In traditional Eastern spiritual practice, it is said that there are two paths to enlightenment.
One path is Devotion, the other is Awareness.
Devotion means to devote oneself entirely to a set of teachings and practices.
For example, if the Guru say meditate, the student must meditate. Eat vege? Be sure to EAT VEGE.
There is no room to do otherwise as any conflict might jeopardise the outcome.
By devoting oneself to the spiritual practice entirely, enlightenment will come.
Awareness on the otherhand, means to open up one’s awareness to seek answers.
The Guru will not give direct instructions, the student must train the awareness to ask the right questions and understand the answers.
It is said that this path is slower and more troublesome but the progress will be noticable.
By practicing awareness, enlightenment will come.
In investment wise, there is also something like a devotion path and an awareness path.
For the devotion investment, there is something called a “managed portfolio” in Malaysia.
It is a bit like “robo-investing” in the sense that you just have to follow the directions to save monthly,
let the Guru do the necessary, and retire years later with the desired amount.
By devoting entirely to this practice, financial freedom will come.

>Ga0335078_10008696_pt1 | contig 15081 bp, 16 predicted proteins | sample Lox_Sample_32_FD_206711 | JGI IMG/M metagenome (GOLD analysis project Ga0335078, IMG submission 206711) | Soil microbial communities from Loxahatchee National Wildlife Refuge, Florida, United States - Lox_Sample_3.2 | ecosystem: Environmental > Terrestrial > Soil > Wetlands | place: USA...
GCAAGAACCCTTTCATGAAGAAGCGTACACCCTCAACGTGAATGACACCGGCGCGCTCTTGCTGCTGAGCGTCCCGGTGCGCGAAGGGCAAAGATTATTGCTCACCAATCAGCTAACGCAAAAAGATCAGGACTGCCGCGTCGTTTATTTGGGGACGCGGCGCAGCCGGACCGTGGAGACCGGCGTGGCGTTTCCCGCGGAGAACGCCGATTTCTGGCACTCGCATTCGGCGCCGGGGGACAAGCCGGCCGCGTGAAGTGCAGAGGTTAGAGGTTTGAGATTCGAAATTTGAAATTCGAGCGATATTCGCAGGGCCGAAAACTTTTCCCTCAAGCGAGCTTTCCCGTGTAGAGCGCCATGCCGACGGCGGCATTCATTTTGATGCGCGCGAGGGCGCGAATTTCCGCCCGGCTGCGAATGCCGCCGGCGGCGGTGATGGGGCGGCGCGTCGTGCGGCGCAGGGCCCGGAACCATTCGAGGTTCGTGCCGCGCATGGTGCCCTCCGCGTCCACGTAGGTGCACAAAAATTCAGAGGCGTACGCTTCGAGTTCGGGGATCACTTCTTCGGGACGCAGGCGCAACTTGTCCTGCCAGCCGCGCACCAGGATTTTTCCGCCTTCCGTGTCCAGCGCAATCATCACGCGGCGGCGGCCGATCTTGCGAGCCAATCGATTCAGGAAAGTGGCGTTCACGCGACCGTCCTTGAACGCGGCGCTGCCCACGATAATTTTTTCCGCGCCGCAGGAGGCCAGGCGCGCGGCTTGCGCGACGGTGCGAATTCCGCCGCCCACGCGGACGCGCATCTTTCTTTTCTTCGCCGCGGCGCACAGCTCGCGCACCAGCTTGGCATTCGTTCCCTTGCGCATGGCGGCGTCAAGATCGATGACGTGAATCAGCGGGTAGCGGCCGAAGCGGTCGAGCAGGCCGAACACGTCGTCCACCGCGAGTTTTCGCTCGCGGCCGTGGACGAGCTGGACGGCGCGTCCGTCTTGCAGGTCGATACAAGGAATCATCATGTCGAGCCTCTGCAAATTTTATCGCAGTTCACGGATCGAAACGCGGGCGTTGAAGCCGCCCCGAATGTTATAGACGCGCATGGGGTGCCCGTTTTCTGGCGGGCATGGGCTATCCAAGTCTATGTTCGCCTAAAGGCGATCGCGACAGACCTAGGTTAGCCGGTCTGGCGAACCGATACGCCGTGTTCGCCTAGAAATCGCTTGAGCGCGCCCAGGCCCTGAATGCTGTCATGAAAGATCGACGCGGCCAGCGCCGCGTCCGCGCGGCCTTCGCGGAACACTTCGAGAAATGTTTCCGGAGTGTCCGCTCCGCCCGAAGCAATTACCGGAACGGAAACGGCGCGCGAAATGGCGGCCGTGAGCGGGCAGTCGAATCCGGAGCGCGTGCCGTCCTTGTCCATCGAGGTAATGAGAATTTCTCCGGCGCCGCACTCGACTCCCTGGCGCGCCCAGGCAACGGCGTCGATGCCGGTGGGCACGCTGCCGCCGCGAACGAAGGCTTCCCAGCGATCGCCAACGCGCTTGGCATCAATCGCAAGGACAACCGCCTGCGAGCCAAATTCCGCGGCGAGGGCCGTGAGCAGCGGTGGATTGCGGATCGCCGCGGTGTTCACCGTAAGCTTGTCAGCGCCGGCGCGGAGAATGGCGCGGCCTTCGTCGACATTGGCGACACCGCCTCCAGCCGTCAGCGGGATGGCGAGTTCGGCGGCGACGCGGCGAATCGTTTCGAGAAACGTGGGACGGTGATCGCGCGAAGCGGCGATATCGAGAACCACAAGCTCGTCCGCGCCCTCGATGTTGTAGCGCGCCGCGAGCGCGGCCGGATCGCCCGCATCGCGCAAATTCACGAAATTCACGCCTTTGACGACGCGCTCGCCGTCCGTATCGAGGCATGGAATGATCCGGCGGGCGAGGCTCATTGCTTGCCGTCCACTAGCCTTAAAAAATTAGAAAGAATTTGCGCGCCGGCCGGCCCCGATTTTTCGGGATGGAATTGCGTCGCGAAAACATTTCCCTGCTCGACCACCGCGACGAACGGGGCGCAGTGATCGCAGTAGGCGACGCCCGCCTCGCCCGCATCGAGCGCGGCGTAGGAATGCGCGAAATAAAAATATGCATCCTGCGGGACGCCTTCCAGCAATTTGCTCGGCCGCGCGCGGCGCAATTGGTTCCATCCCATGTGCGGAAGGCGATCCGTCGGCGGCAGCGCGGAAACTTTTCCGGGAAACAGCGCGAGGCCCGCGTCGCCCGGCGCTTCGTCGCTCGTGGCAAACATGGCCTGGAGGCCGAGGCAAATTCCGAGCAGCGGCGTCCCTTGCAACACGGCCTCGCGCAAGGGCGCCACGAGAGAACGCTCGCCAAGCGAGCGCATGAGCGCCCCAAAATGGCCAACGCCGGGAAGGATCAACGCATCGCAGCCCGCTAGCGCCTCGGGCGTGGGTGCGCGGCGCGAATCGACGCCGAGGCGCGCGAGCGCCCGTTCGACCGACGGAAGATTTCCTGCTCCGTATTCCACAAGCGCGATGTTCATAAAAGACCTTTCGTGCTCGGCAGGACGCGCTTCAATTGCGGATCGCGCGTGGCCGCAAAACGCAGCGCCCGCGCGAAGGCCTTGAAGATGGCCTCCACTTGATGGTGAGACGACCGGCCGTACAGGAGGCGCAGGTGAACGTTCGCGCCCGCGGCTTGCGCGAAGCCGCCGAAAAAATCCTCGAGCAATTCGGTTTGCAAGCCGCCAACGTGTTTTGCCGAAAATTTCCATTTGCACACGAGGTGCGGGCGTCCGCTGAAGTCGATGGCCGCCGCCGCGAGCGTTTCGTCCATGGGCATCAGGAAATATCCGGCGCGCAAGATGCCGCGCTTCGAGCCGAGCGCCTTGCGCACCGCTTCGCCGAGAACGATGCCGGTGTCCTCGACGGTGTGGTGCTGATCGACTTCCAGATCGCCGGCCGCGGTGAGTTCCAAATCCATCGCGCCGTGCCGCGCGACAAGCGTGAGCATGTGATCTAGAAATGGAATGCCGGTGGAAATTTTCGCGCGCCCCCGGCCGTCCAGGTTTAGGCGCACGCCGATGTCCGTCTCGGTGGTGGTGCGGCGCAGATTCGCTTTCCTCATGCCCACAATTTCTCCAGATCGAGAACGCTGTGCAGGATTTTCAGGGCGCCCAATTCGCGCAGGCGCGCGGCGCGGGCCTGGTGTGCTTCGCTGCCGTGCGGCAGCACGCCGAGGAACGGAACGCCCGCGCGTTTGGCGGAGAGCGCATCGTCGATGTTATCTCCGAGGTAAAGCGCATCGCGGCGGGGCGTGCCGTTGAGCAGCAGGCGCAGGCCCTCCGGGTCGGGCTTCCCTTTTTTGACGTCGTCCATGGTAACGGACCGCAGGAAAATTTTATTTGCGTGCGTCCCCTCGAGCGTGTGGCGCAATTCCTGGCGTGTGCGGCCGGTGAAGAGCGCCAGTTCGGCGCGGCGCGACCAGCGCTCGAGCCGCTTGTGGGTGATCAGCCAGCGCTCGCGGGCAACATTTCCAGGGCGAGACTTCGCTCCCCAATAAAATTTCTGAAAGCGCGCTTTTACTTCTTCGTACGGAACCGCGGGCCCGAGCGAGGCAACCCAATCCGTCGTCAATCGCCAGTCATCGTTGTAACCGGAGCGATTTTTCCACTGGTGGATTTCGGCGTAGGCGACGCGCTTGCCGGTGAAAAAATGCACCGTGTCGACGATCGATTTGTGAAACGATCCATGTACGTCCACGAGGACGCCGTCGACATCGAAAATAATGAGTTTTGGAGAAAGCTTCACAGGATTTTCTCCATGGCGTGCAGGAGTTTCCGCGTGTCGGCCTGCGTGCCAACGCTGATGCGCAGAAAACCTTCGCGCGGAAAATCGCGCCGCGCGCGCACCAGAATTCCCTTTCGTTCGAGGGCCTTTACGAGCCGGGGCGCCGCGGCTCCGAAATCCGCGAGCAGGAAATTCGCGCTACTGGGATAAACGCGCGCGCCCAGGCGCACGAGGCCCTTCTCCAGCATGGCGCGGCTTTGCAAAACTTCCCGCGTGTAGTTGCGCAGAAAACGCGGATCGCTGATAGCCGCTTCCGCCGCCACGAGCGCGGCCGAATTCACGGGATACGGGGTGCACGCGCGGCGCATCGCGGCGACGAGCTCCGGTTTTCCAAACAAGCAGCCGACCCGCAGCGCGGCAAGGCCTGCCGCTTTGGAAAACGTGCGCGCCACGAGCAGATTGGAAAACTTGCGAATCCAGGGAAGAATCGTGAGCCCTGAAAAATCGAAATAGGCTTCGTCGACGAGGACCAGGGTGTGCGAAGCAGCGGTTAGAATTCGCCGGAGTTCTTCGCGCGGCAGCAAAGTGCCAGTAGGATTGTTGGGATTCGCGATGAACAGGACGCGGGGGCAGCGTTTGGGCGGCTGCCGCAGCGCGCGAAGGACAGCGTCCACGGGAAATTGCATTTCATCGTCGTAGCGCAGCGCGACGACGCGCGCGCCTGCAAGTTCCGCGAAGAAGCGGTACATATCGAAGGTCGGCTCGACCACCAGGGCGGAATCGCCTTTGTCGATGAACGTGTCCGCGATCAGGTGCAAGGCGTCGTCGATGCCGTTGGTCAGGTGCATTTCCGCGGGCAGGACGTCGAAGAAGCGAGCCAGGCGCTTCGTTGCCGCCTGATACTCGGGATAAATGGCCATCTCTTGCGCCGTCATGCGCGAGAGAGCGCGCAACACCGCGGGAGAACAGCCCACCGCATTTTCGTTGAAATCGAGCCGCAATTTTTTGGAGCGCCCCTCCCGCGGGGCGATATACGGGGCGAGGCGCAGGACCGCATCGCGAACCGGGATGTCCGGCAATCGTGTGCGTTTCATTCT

For the awareness investment, there is “advisor-assisted portfolio”.
The investment portfolio comes with advisory on how, when and why to rebalance, restructure, profit take, reinvest and the economic stituation.
There will be gradual learning process.
There is an awareness that will lead to financial freedom.
So how does one chooses which path to go with?
First of all, either paths would require a Guru and when I use the word Guru, it is in the traditional sense of one who dispels the darkness.
So it is important that an investment Guru dispels darkness and confusion surrounding investment for us.
This means that:
We should not choose a Guru based on their investment track record or their strength of conviction.
We should not choose a Guru based on how many latest investment buzzwords or catchphrases they can use in a single sentence.
We should choose a Guru based on how well they can explain with clear simple language, investment realities which the we can also verify for ourselves.
We should avoid choosing an investment ‘expert’ who can only try their hardest to convince us using difficult to understand technical jargons and require us to “believe”.
In “belief”, one only trades one set of illusion for another. Only in clarity can we dispel the illusion.
This may make the devoted path slightly risky as we are required to surrender ourselves completely, but I have seen cases where fortunately blind devotion to an investment Guru actually resulted in financial freedom.